Then when gas prices collapsed during the 2008 financial crisis, utilities embraced heavier natural gas use because it was cheaper and cleaner. The bad news is that as natural gas prices and demand spike, utilities could be forced to use more coal.

The worse news is that emerging markets could stoke coal demand, driving prices higher. Utility companies could be faced with higher prices at the same time for the two commodities they most depend on.

Growth Stocks in Favor: Utilities they tend to prove durable during market downturns. However, that cuts both ways.

In a legitimate bull market in which investors favor high-beta growth stocks in sectors such as technology, investors holding utilities stocks are likely to see their returns underperform the broader market.

Interest Rate Risk: A high interest rate environment is often viewed as extremely bad news for utilities stocks, for two reasons. Electric utilities are capital-intensive businesses that often carry large debt loads.

When interest rates rise, so does their cost of financing debt. And because those higher debt costs strain some balance sheets, some utilities pare or suspend dividends when interest rates are high.”

These are all risks that can be understood and quantified to some extent in financial models. Analysts could, for example, understand the risk to earnings of interest rates go up or commodity costs spike higher.

Yet, the risk that undermined Pacific Gas & Electric (NYSE: PCG) are not on the list.

PCG weekly chart

Wildfires Claim the Company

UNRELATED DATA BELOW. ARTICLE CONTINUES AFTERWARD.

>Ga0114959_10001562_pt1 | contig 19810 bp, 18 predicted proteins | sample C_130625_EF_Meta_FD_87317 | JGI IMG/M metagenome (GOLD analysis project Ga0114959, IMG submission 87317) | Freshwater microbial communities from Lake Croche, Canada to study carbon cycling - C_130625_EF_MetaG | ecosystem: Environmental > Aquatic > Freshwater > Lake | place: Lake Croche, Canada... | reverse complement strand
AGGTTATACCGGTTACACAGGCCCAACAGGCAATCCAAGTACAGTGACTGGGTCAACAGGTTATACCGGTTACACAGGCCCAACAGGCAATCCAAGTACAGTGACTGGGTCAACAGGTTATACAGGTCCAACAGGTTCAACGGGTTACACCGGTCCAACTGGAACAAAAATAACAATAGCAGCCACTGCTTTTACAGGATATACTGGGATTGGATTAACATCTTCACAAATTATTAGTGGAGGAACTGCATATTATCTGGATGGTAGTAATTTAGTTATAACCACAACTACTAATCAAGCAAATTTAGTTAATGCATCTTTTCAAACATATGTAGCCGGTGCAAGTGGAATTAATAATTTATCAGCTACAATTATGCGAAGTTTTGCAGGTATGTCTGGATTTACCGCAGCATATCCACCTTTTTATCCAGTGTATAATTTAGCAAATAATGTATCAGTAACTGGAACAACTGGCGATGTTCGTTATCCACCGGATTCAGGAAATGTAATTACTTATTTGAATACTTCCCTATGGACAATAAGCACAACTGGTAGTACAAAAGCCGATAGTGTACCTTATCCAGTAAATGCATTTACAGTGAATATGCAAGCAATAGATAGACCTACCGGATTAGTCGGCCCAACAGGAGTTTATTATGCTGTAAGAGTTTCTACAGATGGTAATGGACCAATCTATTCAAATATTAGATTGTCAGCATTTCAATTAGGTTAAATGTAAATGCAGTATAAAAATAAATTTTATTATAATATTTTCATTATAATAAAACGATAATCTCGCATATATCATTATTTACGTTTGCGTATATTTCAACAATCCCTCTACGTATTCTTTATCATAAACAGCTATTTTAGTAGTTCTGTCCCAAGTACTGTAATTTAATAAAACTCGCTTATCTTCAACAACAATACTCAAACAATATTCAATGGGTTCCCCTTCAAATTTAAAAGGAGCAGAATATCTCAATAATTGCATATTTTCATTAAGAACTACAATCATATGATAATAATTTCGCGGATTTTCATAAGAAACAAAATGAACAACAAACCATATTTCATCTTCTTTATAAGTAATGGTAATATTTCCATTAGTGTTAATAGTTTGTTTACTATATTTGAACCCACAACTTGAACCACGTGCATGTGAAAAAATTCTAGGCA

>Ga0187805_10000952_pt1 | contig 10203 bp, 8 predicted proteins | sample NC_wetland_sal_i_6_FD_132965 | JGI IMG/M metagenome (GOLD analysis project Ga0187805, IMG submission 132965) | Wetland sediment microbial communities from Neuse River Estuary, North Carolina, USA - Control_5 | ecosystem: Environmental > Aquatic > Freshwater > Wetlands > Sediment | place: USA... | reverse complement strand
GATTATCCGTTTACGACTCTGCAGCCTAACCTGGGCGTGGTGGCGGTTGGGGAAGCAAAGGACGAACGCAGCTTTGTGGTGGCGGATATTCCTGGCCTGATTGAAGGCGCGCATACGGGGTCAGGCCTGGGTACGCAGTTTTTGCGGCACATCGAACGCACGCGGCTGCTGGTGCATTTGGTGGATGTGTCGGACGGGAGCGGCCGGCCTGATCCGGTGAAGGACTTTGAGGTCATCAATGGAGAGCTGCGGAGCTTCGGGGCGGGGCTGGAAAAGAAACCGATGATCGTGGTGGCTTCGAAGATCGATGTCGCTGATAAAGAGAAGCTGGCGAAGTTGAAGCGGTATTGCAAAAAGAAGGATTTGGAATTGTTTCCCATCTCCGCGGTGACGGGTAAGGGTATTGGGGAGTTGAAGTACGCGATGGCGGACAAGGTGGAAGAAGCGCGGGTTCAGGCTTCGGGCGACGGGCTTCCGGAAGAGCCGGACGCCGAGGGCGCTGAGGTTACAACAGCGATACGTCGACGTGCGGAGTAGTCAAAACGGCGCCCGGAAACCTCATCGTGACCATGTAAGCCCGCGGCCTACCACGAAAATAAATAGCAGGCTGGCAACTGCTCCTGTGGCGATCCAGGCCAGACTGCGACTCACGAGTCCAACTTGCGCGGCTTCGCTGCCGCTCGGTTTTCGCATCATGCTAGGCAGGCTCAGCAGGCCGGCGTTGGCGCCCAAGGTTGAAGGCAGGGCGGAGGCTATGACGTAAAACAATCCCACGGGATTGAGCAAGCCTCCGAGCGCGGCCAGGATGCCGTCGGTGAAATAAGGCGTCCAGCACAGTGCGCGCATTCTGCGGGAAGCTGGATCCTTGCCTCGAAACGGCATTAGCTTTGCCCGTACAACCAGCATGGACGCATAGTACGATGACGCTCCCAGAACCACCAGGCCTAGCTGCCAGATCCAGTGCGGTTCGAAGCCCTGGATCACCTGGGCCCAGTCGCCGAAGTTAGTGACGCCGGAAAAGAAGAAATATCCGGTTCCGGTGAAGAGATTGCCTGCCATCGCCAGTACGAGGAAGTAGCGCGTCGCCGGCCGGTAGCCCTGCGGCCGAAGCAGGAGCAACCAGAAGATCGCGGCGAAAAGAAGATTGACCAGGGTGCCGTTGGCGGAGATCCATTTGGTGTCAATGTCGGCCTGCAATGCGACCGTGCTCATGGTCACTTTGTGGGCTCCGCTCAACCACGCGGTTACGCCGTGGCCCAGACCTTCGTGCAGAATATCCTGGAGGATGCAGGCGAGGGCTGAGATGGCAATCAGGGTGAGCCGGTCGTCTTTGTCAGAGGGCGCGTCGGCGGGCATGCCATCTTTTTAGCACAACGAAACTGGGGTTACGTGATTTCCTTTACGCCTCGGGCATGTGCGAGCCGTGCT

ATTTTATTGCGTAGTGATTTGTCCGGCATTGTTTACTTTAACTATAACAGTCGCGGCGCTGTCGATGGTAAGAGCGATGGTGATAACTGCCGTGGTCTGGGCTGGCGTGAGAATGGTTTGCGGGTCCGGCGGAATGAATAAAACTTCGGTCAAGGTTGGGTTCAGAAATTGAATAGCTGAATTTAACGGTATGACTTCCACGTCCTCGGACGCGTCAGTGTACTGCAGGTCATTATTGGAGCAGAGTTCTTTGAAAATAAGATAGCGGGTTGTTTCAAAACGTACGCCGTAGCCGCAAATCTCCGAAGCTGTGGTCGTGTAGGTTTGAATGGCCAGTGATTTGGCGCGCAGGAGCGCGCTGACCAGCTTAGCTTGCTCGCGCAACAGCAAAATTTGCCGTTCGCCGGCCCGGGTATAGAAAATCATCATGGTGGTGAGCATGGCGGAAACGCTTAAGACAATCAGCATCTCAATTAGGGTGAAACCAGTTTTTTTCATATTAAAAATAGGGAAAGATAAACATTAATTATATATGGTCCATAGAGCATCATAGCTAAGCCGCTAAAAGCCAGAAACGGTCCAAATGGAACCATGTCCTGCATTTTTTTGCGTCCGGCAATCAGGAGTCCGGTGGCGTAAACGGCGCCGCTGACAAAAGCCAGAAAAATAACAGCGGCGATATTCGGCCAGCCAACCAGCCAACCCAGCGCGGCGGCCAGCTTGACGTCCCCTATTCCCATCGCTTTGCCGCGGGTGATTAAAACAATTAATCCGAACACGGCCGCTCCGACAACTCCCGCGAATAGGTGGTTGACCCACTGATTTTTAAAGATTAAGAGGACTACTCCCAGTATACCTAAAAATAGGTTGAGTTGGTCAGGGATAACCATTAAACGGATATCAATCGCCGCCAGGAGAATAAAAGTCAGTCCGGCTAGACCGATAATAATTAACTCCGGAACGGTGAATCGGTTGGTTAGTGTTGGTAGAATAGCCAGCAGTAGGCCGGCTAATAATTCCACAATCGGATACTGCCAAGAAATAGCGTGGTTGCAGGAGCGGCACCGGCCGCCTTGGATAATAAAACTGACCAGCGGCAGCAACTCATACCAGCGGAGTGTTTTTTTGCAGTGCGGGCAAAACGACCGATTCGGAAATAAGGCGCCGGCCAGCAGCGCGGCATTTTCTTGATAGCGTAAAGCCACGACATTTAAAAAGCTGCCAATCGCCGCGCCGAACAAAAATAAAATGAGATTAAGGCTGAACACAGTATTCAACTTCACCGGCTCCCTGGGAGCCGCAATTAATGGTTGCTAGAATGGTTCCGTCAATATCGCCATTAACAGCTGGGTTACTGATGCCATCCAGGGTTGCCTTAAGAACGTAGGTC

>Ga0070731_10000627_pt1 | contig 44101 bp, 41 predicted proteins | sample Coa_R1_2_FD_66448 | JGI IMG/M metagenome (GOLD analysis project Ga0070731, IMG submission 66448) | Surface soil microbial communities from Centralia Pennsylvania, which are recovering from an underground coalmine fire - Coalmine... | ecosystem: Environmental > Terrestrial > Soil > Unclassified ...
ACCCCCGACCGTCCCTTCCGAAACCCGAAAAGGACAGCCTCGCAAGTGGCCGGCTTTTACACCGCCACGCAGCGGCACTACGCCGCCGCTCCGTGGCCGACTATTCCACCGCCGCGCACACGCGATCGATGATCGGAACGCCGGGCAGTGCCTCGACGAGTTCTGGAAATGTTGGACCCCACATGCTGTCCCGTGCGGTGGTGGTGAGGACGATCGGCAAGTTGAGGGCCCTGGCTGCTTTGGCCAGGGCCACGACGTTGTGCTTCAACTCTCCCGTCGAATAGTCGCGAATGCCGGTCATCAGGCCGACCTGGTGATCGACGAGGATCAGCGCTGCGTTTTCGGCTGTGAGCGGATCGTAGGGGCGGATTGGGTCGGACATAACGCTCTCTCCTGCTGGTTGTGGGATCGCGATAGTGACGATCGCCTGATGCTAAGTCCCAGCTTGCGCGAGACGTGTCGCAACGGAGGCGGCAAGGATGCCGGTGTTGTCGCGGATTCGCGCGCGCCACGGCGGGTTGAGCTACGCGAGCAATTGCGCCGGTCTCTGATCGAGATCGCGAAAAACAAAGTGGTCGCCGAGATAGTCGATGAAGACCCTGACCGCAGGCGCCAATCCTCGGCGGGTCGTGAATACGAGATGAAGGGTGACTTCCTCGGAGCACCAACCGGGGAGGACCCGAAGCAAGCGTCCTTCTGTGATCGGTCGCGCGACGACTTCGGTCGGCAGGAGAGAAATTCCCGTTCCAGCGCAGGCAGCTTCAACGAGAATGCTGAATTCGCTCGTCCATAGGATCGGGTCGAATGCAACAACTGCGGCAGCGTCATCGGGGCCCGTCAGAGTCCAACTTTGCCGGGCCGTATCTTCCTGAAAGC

PG&E filed for bankruptcy after “Fire investigators determined PG&E to be the cause of at least 17 of 21 major Northern California fires in 2017.

It is also suspected in some of the 2018 wildfires that have been described as the worst in state history, including one that killed at least 86 people and destroyed the town of Paradise.

PG&E said it faced an estimated $30 billion liability for damages from the two years of wildfires, a sum that would exceed its insurance and assets. The bankruptcy announcement, in a filing with federal regulators, led the company’s shares to plunge more than 50 percent.”

This was a risk that investors would have found difficult to quantify. On the other hand, Boeing’s (NYSE: BA) decline after aircraft crashes were understandable.

BA daily chart

The fact the risk of crashes is part of the aircraft manufacturing business helps to explain the stock’s resilience.

What all of this means is the reminder, once again, that we as individual investors are not Warren Buffett. His mind allows him to understand risks that other investors cannot see, or perhaps he simply focuses on safety and only invests in companies where he believes he fully understands the risks.

Buffett does in fact invest in utilities and may have been able to quantify the risks of the potential disasters that companies face. But we do not have the resources Buffett has and will not be able to develop as complete an understanding of a company that he can.

That could mean that diversification might not be in Warren Buffett’s best interest as an investor but it could very well be in the best interests of smaller investors who cannot simply call any CEO and request an explanation of risks the company could face in the future.